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Nothing like bad dog owners to spoil a good hike

By Mark Saal, Standard-Examiner Staff - | Nov 26, 2017

I've always thought of myself as a dog person, but it may be time to reconsider.

Frankly, all it would take is one more experience like I had on Thursday, and I could easily see myself squarely in the not-really-a-fan-of-dogs camp.

On Thanksgiving morning, my wife and I took our daughter and three grandchildren -- ages 5, 7 and 9 -- for a hike up Adams Canyon, in the foothills above Layton. It was a beautiful day, and plenty of others had the same idea.

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We kept the children close, reminding them of proper trail etiquette along the way: Move to the right as people approach or pass, avoid shouting or other loud noises so all can enjoy the quiet of nature, don't litter or throw rocks or go off-trail.

Those around us were equally courteous, including many with pets. We passed a number of hikers with their pups on leashes, or under close voice command. In each case, the pet owners could tell that our grandkids were wary of animals, and they quickly drew their dogs in close to them as they passed.

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Then, about 15 minutes into our hike, we met our first problem off-leash dog. Two men and a dog were coming up the trail behind us; we moved to the side of the trail to allow them to pass.

The unrestrained dog came bounding toward my youngest grandson, who was uncomfortable with the approach of an animal that clearly rivaled him in weight.

I stepped between my grandson and the dog.

"Don't worry," the dog's owner called out cheerfully, "he's friendly."

"I'm not worried that he's friendly," I replied just as cheerfully. "I am worried about my grandchild's allergies."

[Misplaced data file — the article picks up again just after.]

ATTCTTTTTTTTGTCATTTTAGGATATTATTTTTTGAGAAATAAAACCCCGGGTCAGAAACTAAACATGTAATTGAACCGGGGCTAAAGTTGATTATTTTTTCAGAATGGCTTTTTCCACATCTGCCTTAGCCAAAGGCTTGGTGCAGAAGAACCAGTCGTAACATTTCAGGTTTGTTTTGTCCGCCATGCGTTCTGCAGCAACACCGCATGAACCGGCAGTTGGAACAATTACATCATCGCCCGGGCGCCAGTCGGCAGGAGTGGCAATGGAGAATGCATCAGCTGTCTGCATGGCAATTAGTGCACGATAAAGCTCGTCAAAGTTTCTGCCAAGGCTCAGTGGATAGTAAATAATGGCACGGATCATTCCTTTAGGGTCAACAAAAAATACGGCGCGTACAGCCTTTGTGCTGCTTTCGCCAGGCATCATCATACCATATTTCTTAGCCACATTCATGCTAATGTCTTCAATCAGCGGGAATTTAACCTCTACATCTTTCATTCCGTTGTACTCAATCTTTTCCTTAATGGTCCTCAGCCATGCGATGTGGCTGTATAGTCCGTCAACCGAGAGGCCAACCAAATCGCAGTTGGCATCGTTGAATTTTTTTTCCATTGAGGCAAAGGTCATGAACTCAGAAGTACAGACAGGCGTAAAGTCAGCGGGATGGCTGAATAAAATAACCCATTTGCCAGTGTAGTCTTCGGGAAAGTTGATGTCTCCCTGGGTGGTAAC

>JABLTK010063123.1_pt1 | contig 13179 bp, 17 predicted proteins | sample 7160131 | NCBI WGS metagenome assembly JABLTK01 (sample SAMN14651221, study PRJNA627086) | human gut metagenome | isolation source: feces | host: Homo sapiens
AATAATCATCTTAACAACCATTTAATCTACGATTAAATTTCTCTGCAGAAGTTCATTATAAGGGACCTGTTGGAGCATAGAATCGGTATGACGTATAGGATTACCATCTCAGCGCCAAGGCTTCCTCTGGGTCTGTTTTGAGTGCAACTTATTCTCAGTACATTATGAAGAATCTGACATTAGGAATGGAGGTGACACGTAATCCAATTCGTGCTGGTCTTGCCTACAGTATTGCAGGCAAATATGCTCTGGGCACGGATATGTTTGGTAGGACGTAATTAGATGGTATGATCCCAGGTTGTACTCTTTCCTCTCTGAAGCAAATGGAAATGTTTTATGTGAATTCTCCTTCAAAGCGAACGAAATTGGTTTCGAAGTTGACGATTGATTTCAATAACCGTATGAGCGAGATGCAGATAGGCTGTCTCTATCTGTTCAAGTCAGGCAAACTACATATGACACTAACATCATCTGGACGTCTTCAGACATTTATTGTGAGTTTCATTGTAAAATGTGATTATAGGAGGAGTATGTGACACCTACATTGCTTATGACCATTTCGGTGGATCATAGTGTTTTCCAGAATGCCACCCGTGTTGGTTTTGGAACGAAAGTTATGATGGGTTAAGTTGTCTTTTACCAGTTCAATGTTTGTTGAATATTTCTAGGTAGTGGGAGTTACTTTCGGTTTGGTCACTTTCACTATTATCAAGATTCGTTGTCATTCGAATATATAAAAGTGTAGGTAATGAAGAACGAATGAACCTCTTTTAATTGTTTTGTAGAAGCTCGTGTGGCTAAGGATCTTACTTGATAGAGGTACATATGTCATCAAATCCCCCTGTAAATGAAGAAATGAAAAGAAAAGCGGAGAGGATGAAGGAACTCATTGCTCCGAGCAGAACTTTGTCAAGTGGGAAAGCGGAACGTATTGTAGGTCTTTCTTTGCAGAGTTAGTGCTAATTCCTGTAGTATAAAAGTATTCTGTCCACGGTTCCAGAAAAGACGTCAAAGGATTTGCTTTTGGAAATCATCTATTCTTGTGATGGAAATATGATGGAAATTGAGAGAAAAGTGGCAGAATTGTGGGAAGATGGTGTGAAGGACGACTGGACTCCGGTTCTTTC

The man sheepishly shrugged as he passed us.

A shrug, people. That's all I got.

At least twice more on our hike, off-leash dogs came running up to our grandchildren. And at least twice more, the dogs' owners insisted that their pets were perfectly harmless.

At the end of our hike, as we approached the parking lot, a golden retriever playfully ran up to our oldest grandson -- at full speed -- bumping into him and nearly knocking him over.

"It's OK," the owner assured us. "She won't hurt you."

I beg to differ, lady. A large, energetic dog can easily knock a child to the rocky ground. And if that collision takes place where the trail skirts a steep slope or ravine, an uncontrolled dog could indeed seriously hurt my grandson.

But that's not the only concern here. Some hikers -- my grandkids included -- have significant pet allergies. If a dog were to lick my grandson on the arm, he would break out in an itchy rash. If the dog's fur came near his face, he could end up with painfully puffy eyes and mild-to-moderate respiratory problems. Certainly not life-threatening, but extremely uncomfortable. And completely inexcusable.

I really do have a Will Rogers attitude toward dogs -- I've never met one I didn't like. It's just that I like my grandkids even more. So when your "friendly" dog approaches us uninvited? That's when I'm going to get unfriendly. Because such dogs' behavior is no more adorable, or acceptable, than if my grandchild were to suddenly run up to you and sneeze on your arm, or wipe his nose on your sleeve.

And as long as I've already got folks upset with me for this perceived War on Dogs, here's one more "pet" peeve for you:

I simply could not believe the amount of dog feces we encountered along the trail on Thursday. A couple of landmines were left directly on the trail, but many, many more were within a foot or two of the path.

At one point, my wife overheard a conversation among four hikers as she watched their dog doing its business next to the trail.

"Did you bring a bag?" one hiker asked.

"No, did you?" came the reply.

Again, a shrug before they all simply turned and walked away.

Such deplorable behavior is every bit as disgusting as the smokers I see flipping their cigarette butts out the windows of their vehicles.

To the vast majority of hikers who are responsible pet owners, I offer a heartfelt thank-you. And to those who aren't? I say the same thing I'd tell permissive parents at, say, a nice restaurant -- "If you can't exercise at least a modicum of control over your children, kindly keep them where they belong. At home."

Despite this long-winded rant, I really do still consider myself very much a dog person.

As it turns out, I just don't care for some dog owners.

Contact Mark Saal at 801-625-4272, or msaal@standard.net. Follow him on Twitter at @Saalman. Friend him on Facebook at facebook.com/MarkSaal.


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